Public health efforts depend heavily on predicting how diseases such as that caused by the 2019 novel coronavirus, now named COVID-19 by the World Health Organization, spread across the globe. During the early days of a new outbreak, when reliable data are still scarce, researchers turn to mathematical models that can predict where people who could be infected are going and how likely they are to bring the disease with them. These computational methods use known statistical equations that calculate the probability of individuals transmitting the illness.
Modern computational power allows these models to quickly incorporate multiple inputs, such as a given disease’s ability to pass from person to person and the movement patterns of potentially infected people traveling by air and land. This process sometimes involves making assumptions about unknown factors, such as an individual’s exact travel pattern. By plugging in different possible versions of each input, however, researchers can update the models as new information becomes available and compare their results to observed patterns for the illness. For example, if investigators want to study how closing a particular airport could affect a disease’s global spread, their computers can swiftly recalculate the risk of importing cases through other airports—all the humans need to do is update the network of flight routes and international travel patterns.
But when working with incomplete data, a small error in one factor can have an outsize effect. Uncertainty about something such as COVID-19’s basic reproduction number (R0)—the average number of new cases caused by an infected individual—can disrupt a model’s results. “If you’re wrong about this number, your estimate will be off by orders of magnitude,” says Dirk Brockmann, a physicist at the Institute for Theoretical Biology at Humboldt University of Berlin and the Robert Koch Institute in Germany. The current estimated R0 for the novel coronavirus varies from two to three, placing it somewhere near SARS’s R0 of two to four in 2003 but much lower than measles’s R0 of 12 to 18.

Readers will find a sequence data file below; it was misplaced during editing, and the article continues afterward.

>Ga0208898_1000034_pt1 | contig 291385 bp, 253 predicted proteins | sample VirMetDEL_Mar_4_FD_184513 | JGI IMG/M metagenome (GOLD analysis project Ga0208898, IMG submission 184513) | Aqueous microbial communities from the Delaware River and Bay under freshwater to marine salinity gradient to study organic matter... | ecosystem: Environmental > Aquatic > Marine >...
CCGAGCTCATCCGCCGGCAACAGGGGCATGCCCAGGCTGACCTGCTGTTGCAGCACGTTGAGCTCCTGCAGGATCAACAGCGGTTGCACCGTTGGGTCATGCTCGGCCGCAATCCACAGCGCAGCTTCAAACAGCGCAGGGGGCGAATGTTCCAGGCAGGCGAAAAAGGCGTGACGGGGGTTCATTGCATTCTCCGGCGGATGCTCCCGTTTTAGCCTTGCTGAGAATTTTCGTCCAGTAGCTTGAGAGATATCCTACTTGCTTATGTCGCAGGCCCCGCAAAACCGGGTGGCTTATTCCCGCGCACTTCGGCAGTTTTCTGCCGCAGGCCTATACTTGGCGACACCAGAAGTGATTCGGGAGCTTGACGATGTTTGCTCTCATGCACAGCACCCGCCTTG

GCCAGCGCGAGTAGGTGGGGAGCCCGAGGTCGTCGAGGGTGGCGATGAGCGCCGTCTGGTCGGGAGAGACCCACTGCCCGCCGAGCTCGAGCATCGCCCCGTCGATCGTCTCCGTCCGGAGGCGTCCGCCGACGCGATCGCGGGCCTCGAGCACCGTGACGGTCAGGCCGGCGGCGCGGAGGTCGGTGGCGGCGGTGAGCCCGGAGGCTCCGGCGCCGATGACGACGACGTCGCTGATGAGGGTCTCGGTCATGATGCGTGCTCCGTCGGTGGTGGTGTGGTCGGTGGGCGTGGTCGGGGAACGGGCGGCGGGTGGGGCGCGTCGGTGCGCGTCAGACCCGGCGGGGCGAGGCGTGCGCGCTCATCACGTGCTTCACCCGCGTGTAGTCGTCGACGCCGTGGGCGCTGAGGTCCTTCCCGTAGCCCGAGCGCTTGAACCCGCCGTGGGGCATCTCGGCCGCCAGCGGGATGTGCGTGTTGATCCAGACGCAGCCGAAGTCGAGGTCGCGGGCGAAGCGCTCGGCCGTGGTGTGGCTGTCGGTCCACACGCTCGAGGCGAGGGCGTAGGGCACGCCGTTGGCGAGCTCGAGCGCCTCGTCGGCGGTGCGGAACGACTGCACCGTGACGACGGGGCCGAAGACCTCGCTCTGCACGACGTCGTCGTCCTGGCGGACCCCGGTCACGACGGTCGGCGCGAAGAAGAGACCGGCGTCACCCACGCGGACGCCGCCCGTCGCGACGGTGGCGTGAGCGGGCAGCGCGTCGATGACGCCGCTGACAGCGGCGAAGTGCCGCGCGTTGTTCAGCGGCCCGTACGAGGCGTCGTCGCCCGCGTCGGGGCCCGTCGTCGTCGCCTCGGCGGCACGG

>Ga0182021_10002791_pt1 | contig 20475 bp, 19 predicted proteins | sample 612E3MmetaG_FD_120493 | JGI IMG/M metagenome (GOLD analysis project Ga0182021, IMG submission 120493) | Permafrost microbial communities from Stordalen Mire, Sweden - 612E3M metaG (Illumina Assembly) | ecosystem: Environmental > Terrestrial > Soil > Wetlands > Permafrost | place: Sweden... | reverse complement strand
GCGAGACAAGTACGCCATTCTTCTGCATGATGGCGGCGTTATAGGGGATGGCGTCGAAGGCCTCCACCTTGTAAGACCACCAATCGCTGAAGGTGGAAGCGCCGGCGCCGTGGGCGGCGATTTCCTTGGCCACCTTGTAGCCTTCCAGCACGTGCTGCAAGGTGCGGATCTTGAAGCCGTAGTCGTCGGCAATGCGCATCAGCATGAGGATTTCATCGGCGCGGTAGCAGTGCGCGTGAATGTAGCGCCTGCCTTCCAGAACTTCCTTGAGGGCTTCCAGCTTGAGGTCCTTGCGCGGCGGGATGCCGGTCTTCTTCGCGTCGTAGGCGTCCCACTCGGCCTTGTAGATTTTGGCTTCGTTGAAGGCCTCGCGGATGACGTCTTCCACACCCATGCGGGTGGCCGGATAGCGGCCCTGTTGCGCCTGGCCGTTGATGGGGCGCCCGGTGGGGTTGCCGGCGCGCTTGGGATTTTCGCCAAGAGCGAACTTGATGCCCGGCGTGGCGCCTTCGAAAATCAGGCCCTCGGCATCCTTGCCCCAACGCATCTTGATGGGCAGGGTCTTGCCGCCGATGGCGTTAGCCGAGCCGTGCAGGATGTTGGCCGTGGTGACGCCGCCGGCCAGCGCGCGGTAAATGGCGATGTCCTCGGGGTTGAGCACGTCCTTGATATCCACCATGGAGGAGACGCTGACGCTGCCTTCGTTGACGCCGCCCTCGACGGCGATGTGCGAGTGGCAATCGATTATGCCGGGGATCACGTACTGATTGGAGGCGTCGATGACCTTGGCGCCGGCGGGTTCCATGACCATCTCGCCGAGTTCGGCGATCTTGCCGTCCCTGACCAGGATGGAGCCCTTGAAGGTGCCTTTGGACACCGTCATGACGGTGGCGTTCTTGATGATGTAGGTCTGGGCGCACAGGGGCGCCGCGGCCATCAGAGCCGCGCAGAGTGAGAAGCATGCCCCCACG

Because each unknown factor introduces more uncertainty to a model, Brockmann and some other researchers favor focusing on a more limited model that relies on just one main factor. His group has concentrated on using international flight data—without figuring in person-to-person transmission—to predict which airports represent the highest-risk gateways for the coronavirus to spread worldwide. “This risk predicts the expected sequence of countries you would find cases in,” Brockmann explains. “The way it unfolded is very much in line with what the mobility model predicted.”
Flight data can come from official aviation databases, making them fairly reliable, but they do not involve people’s movements on the ground. For that information, researchers use different sources. Alessandro Vespignani, a physicist and director of the Laboratory for the Modeling of Biological and Socio-technical Systems at Northeastern University, leads a team that is simulating the novel coronavirus’s spread using official air-travel data and predicted commuting patterns among census populations. Despite not accounting for person-to-person transmission with an R0, such travel-focused models seem to have consistently and accurately predicted which countries face the highest risk of getting new cases of COVID-19. “If different models point in the same direction,” Vespignani says, “you are more confident there is some level of realism in the results.”